The Great Eclipse Trip of 2017

by admin on August 27, 2017

For those who’ve noticed a certain silence from my blog over the last few days, the reason is that I went eclipse-chasing. Somehow or other I managed to turn a less than three-minute eclipse into a full week trip. And it was great!

The best thing about the eclipse was that it provided an occasion for an impromptu family reunion. I went to eastern Tennessee to stay with my father and his wife, who live just outside the zone of totality. I mentioned my plans to my uncle, who said he’d like to come too. And it just snowballed from there, as we ended up with 12 members of my extended family, some of whom I hadn’t seen in years. Of course, they didn’t all stay with my father; most of them stayed at hotels.

What I didn’t realize is that an eclipse is twice as much fun if you are with a crowd of family or friends! You need other people to go “oooh” and “aaah” at appropriate moments. It’s also a lot of fun if you’ve written a book about the moon and everybody treats you as the go-to source for information about eclipses.

Even so, I had never actually seen a total eclipse, so it was a new experience for me as it was for everyone else. And it did not disappoint! I know it’s been said before, but the difference between partial and total is like the difference between day and night. As long as the tiniest bit of sun remains uncovered, your brain still perceives it as daytime. Of course, it’s a bizarro daytime. The light is getting dimmer, like at twilight, but the shadows are staying the same length. So your brain is actually quite confused. It’s as if you’re looking through very smoky glasses.

But the moment that last bit of sunlight goes away, darkness descends and your brain tells you that it’s night. Again, it’s a bizarro night. It’s more like 30 minutes after twilight, when the stars are just coming out and the western horizon is still tinged with red. Except that now, the whole horizon is tinged with red. It’s as if you’re living in a little bubble of night, which really you are. And of course, instead of the moon, you’ve got a black disk up in the sky, surrounded by the most amazing sight of all — the sun’s corona.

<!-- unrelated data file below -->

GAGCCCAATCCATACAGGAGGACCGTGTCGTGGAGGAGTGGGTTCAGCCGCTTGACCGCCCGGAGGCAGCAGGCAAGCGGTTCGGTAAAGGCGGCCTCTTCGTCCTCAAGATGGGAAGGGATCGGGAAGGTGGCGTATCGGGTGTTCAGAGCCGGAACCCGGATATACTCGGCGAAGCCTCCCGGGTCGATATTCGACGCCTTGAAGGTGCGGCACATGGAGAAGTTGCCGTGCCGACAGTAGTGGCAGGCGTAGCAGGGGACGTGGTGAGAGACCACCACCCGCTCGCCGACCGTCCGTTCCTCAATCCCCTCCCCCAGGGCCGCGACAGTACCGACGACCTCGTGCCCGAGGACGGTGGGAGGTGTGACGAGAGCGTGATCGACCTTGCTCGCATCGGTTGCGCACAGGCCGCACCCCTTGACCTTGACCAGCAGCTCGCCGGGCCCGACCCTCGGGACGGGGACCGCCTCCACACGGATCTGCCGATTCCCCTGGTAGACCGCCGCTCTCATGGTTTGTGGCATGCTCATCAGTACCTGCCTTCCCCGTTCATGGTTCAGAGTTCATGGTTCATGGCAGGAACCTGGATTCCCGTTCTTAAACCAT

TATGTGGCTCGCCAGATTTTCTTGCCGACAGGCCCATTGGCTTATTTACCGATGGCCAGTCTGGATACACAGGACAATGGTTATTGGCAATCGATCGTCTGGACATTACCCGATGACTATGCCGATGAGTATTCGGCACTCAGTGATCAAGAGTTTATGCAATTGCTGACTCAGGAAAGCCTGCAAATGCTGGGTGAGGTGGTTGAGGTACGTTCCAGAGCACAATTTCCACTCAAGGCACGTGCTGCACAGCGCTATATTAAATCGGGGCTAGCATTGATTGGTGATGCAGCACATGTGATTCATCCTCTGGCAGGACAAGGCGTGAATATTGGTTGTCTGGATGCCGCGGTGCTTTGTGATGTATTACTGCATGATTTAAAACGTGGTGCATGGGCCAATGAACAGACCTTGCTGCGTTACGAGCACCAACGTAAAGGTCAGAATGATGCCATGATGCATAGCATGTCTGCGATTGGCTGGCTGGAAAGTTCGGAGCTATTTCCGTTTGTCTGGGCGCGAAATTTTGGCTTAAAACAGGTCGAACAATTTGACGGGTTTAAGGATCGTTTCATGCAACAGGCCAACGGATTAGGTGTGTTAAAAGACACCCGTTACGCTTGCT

They call it a corona because it looks like hair. Angel hair, white and glowing and combed into spectacular waves. The waves don’t visibly move; on the time scales that we can see, they are frozen in place. The corona is as bright as a full moon, maybe a little bit brighter. It’s amazing to think that it’s actually been there, every sunny day of your life, but you just weren’t able to see it.

At the very end of the eclipse, like the last three seconds, there are three more wonderful surprises. First, Bailey’s beads, the little points formed by the sun starting to shine through the valleys on the surface of the moon. Second, the chromosphere emerges — a little red band that is inside the corona, but outside the photosphere (the bright “surface” of the sun). And finally, with a dramatic flair, the “diamond ring” appears — the first rays of the re-emerging sun. Although the diamond ring is a nice analogy, it woefully understates the beauty of the apparition. If you took all the diamonds on earth and put them on a single ring, maybe you’d get something with a thousandth of the fire and brilliance of this one. Really, after you’ve seen this diamond ring in the sky, you might as well chuck your own diamond ring in the wastebasket, because it will never impress anyone anymore.

So that’s the short description. Add in some beer, two kinds of gumbo, some goofy-looking eclipse glasses, some music, and some applause and cheers when the sun disappears and again when the diamond ring appears, and you have one fun party!

Here are some pictures for your amusement:

mcw small

My sister Martha, uncle Carter, and father Walter. Carter and Walter aren’t twins, but they sure look like it! Martha is probably showing them wedding photos of the two young people in the next photograph…

around table small

Facing the camera are my nephew Stephen, his bride Caroline, and my aunt Patsy. Stephen and Caroline had a fairy-tale wedding at Lake Como in Italy in June, and they really are a beautiful couple. They’re at that phase when they are constantly hugging and kissing each other, and it takes me back to the days (a long time ago) when I was a newlywed.

Anyway, moving on…

martha small